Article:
Stimulus funds barely benefit the employed workforce

Only 8 per cent of the country’s employed workforce has so far benefitted from the government’s massive stimulus packages, said the Centre for Policy Dialogue yesterday, in a worrying finding as the coronavirus pandemic has wiped away millions of jobs in Bangladesh and caused incomes to collapse.

“The government should expand the volume of the stimulus packages to generate more jobs to help the country get rid of the economic hardship,” it said.

Also, the packages should be designed in a way so that they can support the vulnerable people, it said.

The think-tank came up with the recommendations at a virtual national dialogue styled “Employment implications of stimulus packages: challenges for recovery”.

The CPD, in partnership with the Oxfam International and association with the Citizen’s Platform for SDGs, Bangladesh organised the discussion.

Since the virus arrived at the shores of Bangladesh in March, both the government and the central bank have unveiled 19 stimulus packages worth Tk 113,117 crore, which is 3.74 per cent of the gross domestic product, according to the CPD.

The government put the figure at Tk 120,053 crore, or 4.3 per cent of the GDP. 

In Bangladesh, there are about 6 crore people engaged in the formal and informal sectors.

“But the packages have failed to create required jobs to help people weather the impacts of the crisis,” the CPD said in a paper.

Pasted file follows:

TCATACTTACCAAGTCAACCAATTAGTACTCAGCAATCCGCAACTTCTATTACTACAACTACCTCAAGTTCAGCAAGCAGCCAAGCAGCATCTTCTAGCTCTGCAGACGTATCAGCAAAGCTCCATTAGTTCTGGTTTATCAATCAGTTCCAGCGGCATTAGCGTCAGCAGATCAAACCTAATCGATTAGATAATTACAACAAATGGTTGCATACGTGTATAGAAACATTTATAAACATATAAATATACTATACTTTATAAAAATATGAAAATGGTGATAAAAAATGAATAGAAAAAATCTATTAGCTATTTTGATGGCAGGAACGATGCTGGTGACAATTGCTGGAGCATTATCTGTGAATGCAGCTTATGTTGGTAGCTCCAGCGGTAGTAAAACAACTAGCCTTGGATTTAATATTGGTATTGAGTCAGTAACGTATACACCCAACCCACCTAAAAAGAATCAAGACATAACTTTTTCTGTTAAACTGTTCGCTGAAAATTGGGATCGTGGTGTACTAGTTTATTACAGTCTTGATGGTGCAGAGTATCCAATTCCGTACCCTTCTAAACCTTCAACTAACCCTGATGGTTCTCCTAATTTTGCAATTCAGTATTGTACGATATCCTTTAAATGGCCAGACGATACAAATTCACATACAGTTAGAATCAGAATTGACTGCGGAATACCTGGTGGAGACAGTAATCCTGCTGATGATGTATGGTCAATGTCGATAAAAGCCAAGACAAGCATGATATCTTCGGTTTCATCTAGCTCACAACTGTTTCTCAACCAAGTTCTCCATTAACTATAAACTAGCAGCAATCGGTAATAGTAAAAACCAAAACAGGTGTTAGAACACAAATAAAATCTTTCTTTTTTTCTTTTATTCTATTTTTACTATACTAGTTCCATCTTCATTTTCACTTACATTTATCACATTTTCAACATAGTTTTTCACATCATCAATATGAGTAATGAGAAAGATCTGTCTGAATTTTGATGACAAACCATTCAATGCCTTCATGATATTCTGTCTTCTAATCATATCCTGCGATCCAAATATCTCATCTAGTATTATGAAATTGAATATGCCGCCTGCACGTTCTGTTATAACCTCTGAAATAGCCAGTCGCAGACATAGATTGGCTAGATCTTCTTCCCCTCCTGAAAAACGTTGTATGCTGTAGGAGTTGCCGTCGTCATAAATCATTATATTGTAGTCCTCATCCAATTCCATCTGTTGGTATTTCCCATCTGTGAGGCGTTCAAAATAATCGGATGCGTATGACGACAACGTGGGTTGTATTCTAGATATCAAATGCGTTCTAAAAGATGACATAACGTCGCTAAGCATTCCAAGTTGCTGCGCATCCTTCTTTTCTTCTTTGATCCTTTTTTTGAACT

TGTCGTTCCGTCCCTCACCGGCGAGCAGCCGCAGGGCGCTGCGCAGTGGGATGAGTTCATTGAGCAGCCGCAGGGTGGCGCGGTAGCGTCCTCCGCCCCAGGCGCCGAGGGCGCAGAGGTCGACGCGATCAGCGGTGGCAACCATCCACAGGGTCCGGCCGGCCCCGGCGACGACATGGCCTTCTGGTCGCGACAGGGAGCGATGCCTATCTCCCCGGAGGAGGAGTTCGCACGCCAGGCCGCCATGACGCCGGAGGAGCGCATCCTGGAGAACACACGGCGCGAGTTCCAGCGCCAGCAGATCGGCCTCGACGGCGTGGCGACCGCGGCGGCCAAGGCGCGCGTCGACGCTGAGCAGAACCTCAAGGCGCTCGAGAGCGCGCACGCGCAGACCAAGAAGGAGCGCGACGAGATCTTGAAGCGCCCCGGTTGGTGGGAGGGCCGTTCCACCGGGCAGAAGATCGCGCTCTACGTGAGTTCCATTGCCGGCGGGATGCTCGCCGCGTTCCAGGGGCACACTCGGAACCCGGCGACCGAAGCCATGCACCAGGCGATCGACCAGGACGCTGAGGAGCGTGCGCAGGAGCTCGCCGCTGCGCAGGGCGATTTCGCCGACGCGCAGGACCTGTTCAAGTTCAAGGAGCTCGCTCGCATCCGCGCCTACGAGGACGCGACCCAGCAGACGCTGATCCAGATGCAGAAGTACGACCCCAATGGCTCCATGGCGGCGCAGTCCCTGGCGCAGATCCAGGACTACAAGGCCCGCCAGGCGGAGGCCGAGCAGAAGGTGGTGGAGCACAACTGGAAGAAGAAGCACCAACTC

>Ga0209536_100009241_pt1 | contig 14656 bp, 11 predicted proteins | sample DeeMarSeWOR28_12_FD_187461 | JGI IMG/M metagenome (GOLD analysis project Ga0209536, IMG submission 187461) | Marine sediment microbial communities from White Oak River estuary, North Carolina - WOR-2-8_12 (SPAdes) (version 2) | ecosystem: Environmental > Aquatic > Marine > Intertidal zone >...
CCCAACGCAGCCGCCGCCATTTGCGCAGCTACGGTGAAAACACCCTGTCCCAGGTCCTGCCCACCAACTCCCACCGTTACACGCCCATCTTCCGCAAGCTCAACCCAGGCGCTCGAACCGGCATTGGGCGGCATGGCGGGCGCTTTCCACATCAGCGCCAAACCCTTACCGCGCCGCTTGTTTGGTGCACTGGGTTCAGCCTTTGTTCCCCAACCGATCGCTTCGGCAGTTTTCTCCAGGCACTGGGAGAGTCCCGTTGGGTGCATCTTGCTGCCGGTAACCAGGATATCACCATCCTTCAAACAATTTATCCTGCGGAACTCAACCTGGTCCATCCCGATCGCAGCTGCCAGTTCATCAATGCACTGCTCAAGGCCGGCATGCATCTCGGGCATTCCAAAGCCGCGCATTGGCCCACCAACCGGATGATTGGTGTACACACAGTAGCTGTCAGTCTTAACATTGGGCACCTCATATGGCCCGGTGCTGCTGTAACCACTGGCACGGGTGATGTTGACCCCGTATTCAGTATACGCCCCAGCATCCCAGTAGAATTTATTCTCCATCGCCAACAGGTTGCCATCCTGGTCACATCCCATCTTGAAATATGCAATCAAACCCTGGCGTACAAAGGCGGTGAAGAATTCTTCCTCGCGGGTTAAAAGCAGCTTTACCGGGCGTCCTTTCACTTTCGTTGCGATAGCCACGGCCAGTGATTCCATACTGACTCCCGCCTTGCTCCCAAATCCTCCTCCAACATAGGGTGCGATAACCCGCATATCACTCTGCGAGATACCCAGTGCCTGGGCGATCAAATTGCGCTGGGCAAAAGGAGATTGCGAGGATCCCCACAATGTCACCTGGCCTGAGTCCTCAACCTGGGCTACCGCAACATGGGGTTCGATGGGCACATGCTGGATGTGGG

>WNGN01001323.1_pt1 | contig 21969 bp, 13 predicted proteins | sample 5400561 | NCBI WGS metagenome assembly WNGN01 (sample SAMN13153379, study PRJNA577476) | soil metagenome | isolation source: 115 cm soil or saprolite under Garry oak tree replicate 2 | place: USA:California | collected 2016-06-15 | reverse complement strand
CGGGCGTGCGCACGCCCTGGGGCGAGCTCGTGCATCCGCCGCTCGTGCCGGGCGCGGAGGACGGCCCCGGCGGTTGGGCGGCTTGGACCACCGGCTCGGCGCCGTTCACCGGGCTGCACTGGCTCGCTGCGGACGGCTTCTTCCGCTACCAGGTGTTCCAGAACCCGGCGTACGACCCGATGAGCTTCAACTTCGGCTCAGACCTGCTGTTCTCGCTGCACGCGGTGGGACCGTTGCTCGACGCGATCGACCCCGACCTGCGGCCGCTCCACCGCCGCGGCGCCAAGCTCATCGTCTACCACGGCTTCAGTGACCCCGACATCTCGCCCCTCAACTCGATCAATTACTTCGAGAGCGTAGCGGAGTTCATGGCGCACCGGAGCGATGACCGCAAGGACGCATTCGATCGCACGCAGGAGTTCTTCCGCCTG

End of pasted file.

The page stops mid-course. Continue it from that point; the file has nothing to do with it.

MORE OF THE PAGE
Only 12 per cent of the workforce will benefit when all of the stimulus packages are materialised, the think-tank said.

“Against the backdrop, the government will have to increase the volume of the stimulus packages to reach out more people,” said Debapriya Bhattacharya, a distinguished fellow of the CPD.

The stimulus fund to the GDP ratio should go up by 1 to 2 percentage points, he said.

A large number of enterprises are yet to know anything about the stimulus programmes due to inadequate publicity, Bhattacharya said.

Non-governmental organisations can play an important role in disseminating the message about the programmes among the marginalised businesses and the low-income groups, he said.

Some of the stimulus packages have failed to generate jobs directly.  “The government may be forced to roll out more stimulus packages in the second phase. Special attention should be given to design the programmes such that various professionals can avail the support,” he said.

Private investment has been facing sluggishness for the last four years. New jobs will not be created if the private investment does not accelerate, Bhattacharya said.

Only 4-5 per cent of the country’s population is now shown to be jobless as there is no available data to this end. As much as one-third people had faced unemployment when the lockdown was declared to keep the deadly flu at bay, he said.

“The ratio of employment has been on the rise in recent times, but it is yet to reach a satisfactory level,” said Mustafizur Rahman, another distinguished fellow of the CPD.

The crisis of various low-income groups has not been addressed while drawing up the stimulus packages, he said. The government should analyse how the stimulus packages can meet the needs of workers and small businesses in the informal sectors, he said.

“More than half of the stimulus packages had no mention of employment generation and protection in their aims or objectives,” said Towfiqul Islam Khan, a senior research fellow of the CPD, while making a presentation.

Only one out of nine packages had guidelines for pay-roll protection of the workers, he said.